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Tuesday, 31 July 2012

Who Pays for Patient Falls?


As of October 2008, the Centers for Medicare and Medicaid Services (CMS) will no longer pay for patient falls. The CMS ruled that hospitals and health care providers will no longer be reimbursed for preventable Hospital Acquired Conditions (HAC), which means that the CMS will not pay to treat conditions that were not present upon the patient’s admission.  CMS includes “Patient Falls” as one of 10 Hospital‐Acquired Conditions that is high cost, high volume, or both, and can reasonably be prevented through the application of Evidence Based Guidelines.

As a result, it is now the hospital’s responsibility to pay for resulting patient injuries, or required treatments, from a fall in a hospital setting.



According to Medicare, the average payment for the treatment of a patient fall injury was $24,962. Based on this figure, it’s easy to see how patient falls and fall-related injuries could end up being a costly expense for hospitals. Especially with the United States experiencing significant growth in the senior population, hospital-acquired patient falls could end up costing hospitals hundreds of thousands of dollars each year.

Hospitals must now focus on fall assessment, protocols, and preventions in order to develop strategies and solutions to prevent patient falls and injuries.

Risk Factor Interventions

The CMS has made available to the public “evidence‐based guideline resources to assist users in the prevention of the CMS‐identified hospital‐acquired conditions.” These resources are exclusively available through the US government agency “National Guideline Clearing House.”

These Fall Interventions include:

   1. Assess patient fall risk using Morse, Hendrich II, or Johns Hopkins “tools”
   2. Establish universal falls interventions for all patients
   3. Add strict fall precautions for patients at risk
   4. Implement impaired mobility interventions

Assess patient fall risk
  • Use Morse, Hendrich II, or John Hopkins “tools” to determine fall risk
Establish universal falls interventions for all patients
  • Implement low beds that must achieve a low height between 8-10"
  • Place hospital bed in the low position
  • Familiarize the patient to the environment including the nurse call button
  • Use sturdy handrails in patient bathrooms, room, and hall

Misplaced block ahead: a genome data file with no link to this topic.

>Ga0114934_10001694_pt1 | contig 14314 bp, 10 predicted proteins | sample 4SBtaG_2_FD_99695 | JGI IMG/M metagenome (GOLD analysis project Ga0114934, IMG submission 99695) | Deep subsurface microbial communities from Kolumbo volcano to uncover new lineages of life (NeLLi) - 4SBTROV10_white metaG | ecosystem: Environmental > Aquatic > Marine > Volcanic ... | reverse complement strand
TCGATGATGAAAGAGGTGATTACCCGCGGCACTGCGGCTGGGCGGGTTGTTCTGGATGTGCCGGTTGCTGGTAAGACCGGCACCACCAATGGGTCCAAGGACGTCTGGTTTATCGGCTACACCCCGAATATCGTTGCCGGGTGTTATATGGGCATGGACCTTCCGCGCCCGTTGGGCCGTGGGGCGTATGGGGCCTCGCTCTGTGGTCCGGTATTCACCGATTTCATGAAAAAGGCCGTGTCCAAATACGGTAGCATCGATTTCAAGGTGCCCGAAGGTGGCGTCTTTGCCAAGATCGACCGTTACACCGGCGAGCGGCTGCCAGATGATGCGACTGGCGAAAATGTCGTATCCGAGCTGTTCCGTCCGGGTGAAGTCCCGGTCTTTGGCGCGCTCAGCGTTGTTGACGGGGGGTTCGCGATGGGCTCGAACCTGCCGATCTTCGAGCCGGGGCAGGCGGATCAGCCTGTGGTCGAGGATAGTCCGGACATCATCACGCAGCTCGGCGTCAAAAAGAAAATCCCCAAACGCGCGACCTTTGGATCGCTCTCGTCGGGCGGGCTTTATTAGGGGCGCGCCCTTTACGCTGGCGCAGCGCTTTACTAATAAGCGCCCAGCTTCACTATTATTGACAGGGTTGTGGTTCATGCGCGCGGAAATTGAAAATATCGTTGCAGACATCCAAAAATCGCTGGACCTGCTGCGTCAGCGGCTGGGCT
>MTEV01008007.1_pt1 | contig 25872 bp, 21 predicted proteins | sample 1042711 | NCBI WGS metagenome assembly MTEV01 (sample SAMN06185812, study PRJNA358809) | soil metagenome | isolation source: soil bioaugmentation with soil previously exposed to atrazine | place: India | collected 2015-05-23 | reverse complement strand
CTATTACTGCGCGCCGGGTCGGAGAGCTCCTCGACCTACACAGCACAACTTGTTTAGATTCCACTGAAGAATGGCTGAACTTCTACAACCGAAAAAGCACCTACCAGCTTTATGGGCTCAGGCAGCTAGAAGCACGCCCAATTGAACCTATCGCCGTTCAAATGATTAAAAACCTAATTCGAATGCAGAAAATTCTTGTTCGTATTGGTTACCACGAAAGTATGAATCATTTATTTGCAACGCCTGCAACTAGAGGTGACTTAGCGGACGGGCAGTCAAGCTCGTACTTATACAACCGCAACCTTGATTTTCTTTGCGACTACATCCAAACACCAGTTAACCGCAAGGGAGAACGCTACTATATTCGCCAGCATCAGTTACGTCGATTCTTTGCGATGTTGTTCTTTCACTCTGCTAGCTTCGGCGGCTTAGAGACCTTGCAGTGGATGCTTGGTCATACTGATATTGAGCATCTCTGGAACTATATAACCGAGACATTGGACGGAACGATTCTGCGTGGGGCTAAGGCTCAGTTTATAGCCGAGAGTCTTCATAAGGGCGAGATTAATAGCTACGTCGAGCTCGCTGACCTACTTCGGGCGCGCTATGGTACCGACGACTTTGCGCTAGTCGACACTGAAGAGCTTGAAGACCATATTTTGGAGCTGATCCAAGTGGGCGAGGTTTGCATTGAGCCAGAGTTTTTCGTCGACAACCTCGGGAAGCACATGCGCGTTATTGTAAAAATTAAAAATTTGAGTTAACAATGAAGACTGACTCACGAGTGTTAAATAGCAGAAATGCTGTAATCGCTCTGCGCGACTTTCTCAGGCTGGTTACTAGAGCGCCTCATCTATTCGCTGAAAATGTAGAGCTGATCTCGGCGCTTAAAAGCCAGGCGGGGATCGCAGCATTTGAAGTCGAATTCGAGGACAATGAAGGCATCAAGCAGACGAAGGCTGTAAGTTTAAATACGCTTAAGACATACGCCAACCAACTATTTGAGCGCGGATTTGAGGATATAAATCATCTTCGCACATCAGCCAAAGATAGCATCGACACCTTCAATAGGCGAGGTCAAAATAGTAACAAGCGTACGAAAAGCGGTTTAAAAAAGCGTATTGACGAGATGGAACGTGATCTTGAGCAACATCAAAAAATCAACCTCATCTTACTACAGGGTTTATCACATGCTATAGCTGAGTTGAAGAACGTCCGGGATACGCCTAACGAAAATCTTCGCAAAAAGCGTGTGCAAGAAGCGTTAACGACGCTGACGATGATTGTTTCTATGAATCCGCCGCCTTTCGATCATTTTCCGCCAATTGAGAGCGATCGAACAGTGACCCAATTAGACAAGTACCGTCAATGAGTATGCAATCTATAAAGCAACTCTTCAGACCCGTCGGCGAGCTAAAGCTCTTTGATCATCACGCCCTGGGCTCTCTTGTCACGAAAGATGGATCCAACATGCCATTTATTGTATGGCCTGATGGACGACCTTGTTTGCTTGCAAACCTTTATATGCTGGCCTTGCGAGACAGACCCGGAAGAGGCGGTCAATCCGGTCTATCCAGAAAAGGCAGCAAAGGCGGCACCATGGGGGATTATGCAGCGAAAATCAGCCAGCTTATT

• Use night light
Add strict fall precautions for patients at risk
  • Assist patients in the bathroom and offer hourly assistance
  • A staff member must remain with the patient when assisted to the bathroom
  • Perform hourly checks of patient
  • Use a bed-exit alarm
Implement impaired mobility interventions
  • Patients should wear shoes or non-skid footwear
  • Assist high-risk patients with transfers
  • Use of patient's regular assistive device such as a walker or cane, or equipment recommended by physical therapy or occupational therapy
  • Regularly scheduled assistance with toileting

Since almost 22% of patient falls are from the hospital bed, one of the first risk factor interventions a hospital should consider is the implementation of low hospital beds.

Guidelines recommend that all hospital beds are to be placed in the low position as a precaution for all patients. Though many traditional hospital beds have “low” settings, these settings do not compare to the low resting height of low hospital beds. Low hospital beds have the ability to go lower than traditional hospital beds to a height of 8-10” from the ground, which minimizes fall risks and injuries for all patients.

Many patient falls occur while entering and exiting the bed. This has been identified as a leading cause of bed falls, and can be minimized with the use of a low hospital bed, which eliminates the need to slide or jump from the bed onto the hard floor. Patients feel confident and secure closer to the ground in low hospital beds, which can reduce the occurrence of falls.

Low hospital beds like the CHG Spirit Select also provide an integrated bed-exit alarm and an underbed nightlight that support other intervention directives for patients with impaired mobility and patients at a general risk of falls.

Within 5 months of implementing low hospital beds with integrated bed-exit alarms, one large health care system reported a 9% falls rate reduction according to the Institute for Clinical Systems Improvement. With the proper strategies in place, hospitals can reduce not only patient falls, but the hospital’s out-of-pocket expense for treating these hospital acquired conditions.

Conclusion

Though CMS no longer reimburses hospitals for the treatment of patient falls, which has been a costly change for hospitals, this measure can act as an incentive to reduce fall rates. By incorporating fall reduction strategies and assessing patients throughout their stay at the hospital, hospitals and patients can benefit from a reduction in fall rates and an increase in patient safety.


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CHG Hospital Beds specializes in low hospital beds that are designed to prevent patient falls and related injuries within acute care environments. We are focused on patient and nurse safety and deliver innovative solutions to meet the needs of our customers.


Sources:
Degelau, J., Belz, M., et al. (2012). Prevention of Falls (Acute Care). Institute for Clinical Systems Improvement. Prevention of Falls. Retrieved from http://bit.ly/Falls0412
National Guideline Clearinghouse. (2012). Prevention of falls (acute care). Health care protocol. Agency for Healthcare Research and Quality. Retrieved from http://guideline.gov/content.aspx?id=16005
Rosenthal, M. (2007). Non payment for Performance? Medicare's New Reimbursement Rule. The New England Journal of Medicine. 357 (16), p. 1573.



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